Affirmative Action: Federal Laws, Regulations and Legal History

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James S. Peterson
Novinka Books, Jan 1, 2005 - Law - 134 pages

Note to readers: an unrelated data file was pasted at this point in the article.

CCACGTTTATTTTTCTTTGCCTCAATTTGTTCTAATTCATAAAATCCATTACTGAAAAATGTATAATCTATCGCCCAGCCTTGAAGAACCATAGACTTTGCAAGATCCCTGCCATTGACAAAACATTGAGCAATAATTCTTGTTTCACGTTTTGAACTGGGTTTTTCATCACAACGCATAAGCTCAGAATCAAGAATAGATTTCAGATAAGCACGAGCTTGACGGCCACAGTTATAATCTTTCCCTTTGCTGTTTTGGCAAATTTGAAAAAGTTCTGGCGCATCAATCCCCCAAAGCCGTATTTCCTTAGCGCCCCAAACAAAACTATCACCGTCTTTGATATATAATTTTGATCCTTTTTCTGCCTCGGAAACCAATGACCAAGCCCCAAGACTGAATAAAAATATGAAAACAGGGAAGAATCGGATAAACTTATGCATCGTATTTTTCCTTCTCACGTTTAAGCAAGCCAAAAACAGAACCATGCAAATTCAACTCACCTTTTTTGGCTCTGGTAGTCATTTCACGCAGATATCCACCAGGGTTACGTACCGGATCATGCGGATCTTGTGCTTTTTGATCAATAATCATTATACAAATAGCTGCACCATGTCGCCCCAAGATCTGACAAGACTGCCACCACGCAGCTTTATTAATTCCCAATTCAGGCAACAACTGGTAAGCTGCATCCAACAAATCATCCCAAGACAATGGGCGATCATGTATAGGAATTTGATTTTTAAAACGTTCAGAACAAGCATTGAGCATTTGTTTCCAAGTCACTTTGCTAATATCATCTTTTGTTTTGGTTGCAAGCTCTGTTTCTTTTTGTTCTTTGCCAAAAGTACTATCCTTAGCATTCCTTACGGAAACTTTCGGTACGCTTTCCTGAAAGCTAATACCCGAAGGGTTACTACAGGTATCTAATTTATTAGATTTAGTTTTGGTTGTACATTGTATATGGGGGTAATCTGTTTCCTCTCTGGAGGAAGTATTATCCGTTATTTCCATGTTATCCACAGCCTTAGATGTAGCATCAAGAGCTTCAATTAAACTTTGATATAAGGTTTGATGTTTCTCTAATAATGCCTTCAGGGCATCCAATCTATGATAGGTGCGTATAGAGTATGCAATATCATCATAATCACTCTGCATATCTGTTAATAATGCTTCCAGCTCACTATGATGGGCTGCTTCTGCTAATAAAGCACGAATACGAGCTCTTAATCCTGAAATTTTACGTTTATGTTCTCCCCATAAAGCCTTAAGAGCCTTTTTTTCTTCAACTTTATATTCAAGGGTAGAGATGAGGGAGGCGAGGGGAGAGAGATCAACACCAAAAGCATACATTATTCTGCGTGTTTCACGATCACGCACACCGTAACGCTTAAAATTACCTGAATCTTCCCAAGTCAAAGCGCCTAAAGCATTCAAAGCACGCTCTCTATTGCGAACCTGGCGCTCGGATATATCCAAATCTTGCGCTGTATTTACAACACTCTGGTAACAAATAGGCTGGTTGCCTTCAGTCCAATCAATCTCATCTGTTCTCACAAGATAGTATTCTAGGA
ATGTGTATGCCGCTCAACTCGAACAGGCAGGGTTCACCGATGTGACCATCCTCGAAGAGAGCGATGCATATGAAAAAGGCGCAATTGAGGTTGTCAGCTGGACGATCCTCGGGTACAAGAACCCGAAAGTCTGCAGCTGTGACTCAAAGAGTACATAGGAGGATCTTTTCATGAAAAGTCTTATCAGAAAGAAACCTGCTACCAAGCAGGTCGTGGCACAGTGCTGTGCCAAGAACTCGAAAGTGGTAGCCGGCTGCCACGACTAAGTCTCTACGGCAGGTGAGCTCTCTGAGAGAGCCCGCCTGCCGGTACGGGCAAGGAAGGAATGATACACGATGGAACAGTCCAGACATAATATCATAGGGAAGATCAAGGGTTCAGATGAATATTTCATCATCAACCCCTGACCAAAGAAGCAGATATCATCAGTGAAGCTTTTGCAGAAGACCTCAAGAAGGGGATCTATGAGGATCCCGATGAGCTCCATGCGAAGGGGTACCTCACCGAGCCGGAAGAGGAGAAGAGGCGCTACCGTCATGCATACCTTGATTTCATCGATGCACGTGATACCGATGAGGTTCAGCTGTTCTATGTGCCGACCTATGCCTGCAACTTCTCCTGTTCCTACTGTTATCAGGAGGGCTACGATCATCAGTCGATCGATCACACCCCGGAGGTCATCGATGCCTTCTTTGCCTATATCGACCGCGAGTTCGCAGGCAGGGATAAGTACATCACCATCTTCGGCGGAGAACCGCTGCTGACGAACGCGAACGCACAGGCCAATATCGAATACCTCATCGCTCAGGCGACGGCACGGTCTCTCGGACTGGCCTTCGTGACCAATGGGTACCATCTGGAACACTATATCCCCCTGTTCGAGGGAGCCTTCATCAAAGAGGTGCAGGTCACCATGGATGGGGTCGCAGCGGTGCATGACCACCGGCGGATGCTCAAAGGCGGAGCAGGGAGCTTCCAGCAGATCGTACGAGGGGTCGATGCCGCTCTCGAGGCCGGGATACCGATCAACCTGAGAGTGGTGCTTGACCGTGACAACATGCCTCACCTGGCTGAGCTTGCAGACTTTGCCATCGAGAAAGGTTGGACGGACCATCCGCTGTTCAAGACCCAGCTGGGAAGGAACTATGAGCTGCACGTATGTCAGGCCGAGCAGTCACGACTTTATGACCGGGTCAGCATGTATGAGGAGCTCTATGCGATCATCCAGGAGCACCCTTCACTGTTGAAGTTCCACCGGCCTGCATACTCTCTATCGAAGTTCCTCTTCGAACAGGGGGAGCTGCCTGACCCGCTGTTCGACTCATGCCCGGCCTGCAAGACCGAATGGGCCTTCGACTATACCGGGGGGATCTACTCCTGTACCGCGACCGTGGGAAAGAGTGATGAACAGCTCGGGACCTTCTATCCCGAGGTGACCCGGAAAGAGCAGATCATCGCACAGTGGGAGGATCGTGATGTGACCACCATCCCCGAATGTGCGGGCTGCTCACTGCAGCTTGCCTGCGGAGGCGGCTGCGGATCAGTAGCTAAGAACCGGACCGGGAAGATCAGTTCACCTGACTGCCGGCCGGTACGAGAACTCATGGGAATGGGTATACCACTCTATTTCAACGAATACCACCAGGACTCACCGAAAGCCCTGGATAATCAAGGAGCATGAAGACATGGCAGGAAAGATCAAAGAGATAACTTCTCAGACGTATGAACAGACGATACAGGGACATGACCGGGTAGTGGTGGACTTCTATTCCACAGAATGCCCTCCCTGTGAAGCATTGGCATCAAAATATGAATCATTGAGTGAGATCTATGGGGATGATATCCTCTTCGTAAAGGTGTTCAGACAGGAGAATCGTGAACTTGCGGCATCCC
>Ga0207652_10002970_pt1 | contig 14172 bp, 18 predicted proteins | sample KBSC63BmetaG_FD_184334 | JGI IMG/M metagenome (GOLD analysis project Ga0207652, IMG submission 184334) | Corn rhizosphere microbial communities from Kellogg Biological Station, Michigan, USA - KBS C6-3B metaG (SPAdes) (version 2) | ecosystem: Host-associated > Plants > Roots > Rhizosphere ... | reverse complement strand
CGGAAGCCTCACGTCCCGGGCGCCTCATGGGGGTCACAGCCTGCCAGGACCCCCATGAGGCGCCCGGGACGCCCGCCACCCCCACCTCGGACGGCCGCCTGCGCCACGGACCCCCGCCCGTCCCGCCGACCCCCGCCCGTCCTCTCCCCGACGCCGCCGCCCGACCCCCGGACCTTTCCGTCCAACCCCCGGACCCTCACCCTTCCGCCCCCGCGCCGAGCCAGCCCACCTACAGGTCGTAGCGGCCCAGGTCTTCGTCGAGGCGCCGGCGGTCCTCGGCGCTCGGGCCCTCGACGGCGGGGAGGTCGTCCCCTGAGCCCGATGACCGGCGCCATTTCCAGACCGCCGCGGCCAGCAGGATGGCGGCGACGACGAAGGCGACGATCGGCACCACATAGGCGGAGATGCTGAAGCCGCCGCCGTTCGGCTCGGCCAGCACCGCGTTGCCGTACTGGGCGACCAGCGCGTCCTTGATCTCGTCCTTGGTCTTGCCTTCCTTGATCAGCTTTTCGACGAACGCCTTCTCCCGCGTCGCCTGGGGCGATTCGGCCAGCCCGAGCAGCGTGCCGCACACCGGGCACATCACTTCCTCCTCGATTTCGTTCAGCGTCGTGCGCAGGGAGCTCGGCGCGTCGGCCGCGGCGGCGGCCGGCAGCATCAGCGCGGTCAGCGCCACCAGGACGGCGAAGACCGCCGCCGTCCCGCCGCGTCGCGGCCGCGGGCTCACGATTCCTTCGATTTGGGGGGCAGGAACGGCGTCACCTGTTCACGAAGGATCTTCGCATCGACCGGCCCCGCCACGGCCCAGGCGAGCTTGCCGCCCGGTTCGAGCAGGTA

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Affirmative action remains a focal point of public debate as the result of legal and political developments at the federal, state, and local levels. In recent years, federal courts have reviewed minority admissions programs to state universities in Texas, Georgia, Michigan, and Washington, questioning in general the constitutional status of racial and ethnic diversity policies in public education; invalidated minority preferences in public and private employment as a violation of constitutional and federal statutory rights; defeated a Federal Communications Commission policy requiring radio licensees to adopt affirmative minority recruitment and outreach measures; and nullified state and local efforts to increase minority group participation as contractors and subcontractors on publicly-financed construction projects. Ongoing legal controversy surrounds the Supreme Courts 1995 ruling in Adarand Constructors Inc. v. Pena, setting constitutional standards for race-based affirmative action by the federal government. The case returned to the High Court for a third appearance, as Adarand Constructors Inc. v. Mineta, but on November 27, 2001 the Justices side-stepped the constitutional issues posed and dismissed the appeal as "improvidently granted". This book also provides a broad, but by no means exhaustive, survey of federal statutes and regulations that specifically refer to race, gender, or ethnicity as factors to be considered in the administration of any federal program. Such measures may include, but are not limited to, goals, timetables, set-asides, and quotas, as those terms are generally (however imperfectly) understood.

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